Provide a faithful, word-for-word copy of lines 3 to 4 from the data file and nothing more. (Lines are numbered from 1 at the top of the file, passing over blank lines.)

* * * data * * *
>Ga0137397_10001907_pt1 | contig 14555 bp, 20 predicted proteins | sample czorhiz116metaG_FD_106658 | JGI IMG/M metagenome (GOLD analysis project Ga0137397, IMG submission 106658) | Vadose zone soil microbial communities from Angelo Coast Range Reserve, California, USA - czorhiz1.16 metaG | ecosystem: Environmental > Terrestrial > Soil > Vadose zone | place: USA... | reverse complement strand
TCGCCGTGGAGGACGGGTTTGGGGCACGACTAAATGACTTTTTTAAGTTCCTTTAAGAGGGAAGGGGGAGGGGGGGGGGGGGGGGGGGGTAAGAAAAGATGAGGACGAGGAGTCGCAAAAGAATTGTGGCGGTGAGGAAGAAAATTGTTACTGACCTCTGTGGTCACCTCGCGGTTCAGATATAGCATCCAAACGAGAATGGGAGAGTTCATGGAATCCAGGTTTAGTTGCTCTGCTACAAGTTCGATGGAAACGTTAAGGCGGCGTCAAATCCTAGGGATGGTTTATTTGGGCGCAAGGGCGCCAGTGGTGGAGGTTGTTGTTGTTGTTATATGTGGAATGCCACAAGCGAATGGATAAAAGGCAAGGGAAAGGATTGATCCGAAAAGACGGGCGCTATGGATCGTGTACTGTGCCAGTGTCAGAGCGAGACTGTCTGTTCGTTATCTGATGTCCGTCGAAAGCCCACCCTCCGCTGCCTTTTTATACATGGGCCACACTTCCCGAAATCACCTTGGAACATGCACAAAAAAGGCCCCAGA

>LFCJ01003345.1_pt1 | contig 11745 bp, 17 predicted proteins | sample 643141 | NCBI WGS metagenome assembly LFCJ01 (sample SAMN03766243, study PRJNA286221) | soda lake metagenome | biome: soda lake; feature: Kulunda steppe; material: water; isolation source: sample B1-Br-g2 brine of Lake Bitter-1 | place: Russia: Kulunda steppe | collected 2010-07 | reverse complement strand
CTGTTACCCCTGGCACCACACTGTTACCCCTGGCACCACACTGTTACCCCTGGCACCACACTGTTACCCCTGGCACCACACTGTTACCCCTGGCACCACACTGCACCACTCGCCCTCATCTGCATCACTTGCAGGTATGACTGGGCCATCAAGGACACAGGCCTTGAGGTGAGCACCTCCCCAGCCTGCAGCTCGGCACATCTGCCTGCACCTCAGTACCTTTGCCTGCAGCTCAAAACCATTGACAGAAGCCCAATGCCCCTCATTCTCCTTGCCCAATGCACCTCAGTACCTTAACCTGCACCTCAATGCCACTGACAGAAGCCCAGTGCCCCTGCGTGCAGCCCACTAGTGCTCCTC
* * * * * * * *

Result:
>LFCJ01003345.1_pt1 | contig 11745 bp, 17 predicted proteins | sample 643141 | NCBI WGS metagenome assembly LFCJ01 (sample SAMN03766243, study PRJNA286221) | soda lake metagenome | biome: soda lake; feature: Kulunda steppe; material: water; isolation source: sample B1-Br-g2 brine of Lake Bitter-1 | place: Russia: Kulunda steppe | collected 2010-07 | reverse complement strand
CTGTTACCCCTGGCACCACACTGTTACCCCTGGCACCACACTGTTACCCCTGGCACCACACTGTTACCCCTGGCACCACACTGTTACCCCTGGCACCACACTGCACCACTCGCCCTCATCTGCATCACTTGCAGGTATGACTGGGCCATCAAGGACACAGGCCTTGAGGTGAGCACCTCCCCAGCCTGCAGCTCGGCACATCTGCCTGCACCTCAGTACCTTTGCCTGCAGCTCAAAACCATTGACAGAAGCCCAATGCCCCTCATTCTCCTTGCCCAATGCACCTCAGTACCTTAACCTGCACCTCAATGCCACTGACAGAAGCCCAGTGCCCCTGCGTGCAGCCCACTAGTGCTCCTC